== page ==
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BEIRUT – The Latest on the situation in Syria (all times local):
Syria's military says it has expelled the Islamic State group from the country's vast eastern desert.
The military says it's cleared about 5,800 square kilometers — or 2,200 square miles — of the expanse linking its heartland to the Iraqi border in the east.
Gen. Ali Ayyoub said in a televised statement on Wednesday that with the help of the air force, the Syrian army achieved this task in the desert of Deir el-Zour province. Ayyoub says the military will continue to chase remnants of the "terrorists" from Syria.
Separately, the U.S.-backed Syrian Democratic Forces, led by Kurdish fighters, are battling IS militants in pockets along the Iraqi border to the north.
Analysts warn of a clash between the U.S-backed forces and the Syrian troops, backed by Russia and Iranian-affiliated militia, over control of the oil-rich province as IS collapses.
France has named its ambassador to Iran as the country's special envoy for Syria.
The appointment on Wednesday of Francois Senemaud as personal representative of President Emmanuel Macron was announced at the weekly Cabinet meeting.
The 61-year-old Senemaud begins his new job on August 27.
He served as French ambassador to Iran since mid-2016. A replacement for Tehran hasn't been announced yet.
Before his appointment to Iran, Senemaud served for four years as intelligence director for the DGSE, the agency charged with security abroad.
Turkey's state-run news agency says at least six people have been killed in two car bomb attacks in a northern Syrian enclave controlled by Turkish troops and allied Syrian opposition fighters.
Anadolu Agency says Wednesday's explosions, which also wounded about 20 people, took place in the center of the town of Afrin.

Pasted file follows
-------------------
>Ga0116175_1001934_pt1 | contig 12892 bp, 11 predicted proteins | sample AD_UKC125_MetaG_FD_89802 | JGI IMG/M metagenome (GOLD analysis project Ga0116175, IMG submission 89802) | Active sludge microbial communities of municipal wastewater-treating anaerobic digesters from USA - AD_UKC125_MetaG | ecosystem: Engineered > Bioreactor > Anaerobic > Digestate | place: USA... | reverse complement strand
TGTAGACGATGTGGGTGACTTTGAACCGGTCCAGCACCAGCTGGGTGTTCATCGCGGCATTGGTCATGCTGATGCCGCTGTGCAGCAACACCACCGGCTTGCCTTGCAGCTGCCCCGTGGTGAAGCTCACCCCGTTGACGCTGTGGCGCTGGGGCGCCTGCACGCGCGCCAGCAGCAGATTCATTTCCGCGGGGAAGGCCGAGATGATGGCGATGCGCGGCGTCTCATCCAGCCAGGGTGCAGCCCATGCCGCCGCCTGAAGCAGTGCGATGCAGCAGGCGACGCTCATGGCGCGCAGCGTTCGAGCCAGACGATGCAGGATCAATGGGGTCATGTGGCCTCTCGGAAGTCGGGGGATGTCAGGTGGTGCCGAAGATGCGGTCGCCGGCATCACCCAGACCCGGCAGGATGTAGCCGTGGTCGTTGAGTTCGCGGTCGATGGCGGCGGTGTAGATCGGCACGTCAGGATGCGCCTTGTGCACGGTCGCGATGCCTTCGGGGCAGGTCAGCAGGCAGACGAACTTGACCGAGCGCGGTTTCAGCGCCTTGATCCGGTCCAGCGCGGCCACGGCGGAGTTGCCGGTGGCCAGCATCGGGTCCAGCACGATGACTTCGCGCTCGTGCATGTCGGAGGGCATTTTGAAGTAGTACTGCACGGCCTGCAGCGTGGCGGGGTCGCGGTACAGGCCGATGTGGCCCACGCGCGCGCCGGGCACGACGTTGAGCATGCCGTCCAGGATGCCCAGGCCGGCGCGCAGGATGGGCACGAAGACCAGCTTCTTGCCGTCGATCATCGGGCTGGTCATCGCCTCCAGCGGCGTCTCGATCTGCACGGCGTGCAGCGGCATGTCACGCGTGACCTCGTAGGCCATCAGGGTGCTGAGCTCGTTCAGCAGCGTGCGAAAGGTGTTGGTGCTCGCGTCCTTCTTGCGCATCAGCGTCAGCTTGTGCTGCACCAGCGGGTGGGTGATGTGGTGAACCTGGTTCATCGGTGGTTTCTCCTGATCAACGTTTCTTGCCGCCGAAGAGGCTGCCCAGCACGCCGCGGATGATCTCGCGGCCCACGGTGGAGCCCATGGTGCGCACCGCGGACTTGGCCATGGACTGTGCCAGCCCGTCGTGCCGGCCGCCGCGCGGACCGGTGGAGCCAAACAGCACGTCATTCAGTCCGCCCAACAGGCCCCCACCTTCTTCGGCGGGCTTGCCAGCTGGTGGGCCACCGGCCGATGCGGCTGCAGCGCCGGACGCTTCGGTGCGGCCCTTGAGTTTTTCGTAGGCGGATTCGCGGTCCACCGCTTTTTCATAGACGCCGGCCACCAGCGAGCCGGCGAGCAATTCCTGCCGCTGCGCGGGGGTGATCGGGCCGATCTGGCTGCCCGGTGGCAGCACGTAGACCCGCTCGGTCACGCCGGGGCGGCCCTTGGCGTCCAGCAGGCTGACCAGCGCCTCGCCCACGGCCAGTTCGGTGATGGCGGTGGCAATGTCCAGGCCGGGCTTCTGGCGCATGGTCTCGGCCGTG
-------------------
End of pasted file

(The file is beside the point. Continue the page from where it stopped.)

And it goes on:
Turkish military and allied Syrian forces captured the town and its environs in March, driving away a Kurdish militia which had controlled the region.
Turkey considers the Syrian Kurdish militia, known as the People's Defense Units, or YPG, as "terrorists" linked to outlawed Kurdish rebels fighting within Turkey.
No group claimed responsibility for the bombings. Anadolu says the attacks are being investigated. The private DHA agency, without citing a source, blamed Kurdish fighters.
The Norwegian Refugee Council has urged Jordan to take in thousands of Syrians who it says have "nowhere else to turn" as they flee an advance into southern Syria by President Bashar Assad's forces.
The international aid group said Wednesday that Jordan, which already hosts hundreds of thousands of Syrians, cannot be expected to shoulder the burden alone.
It says the international community must "offer substantial support," and that aid groups are ready to help potential new arrivals settle in Jordan's Azraq camp. The council says Azraq could house 80,000 more people.
U.N. officials have said some 50,000 Syrians have been uprooted in the past week of fighting in the Daraa province, on the sealed border with Jordan.
Jordanian officials said this week the country can't accept more refugees.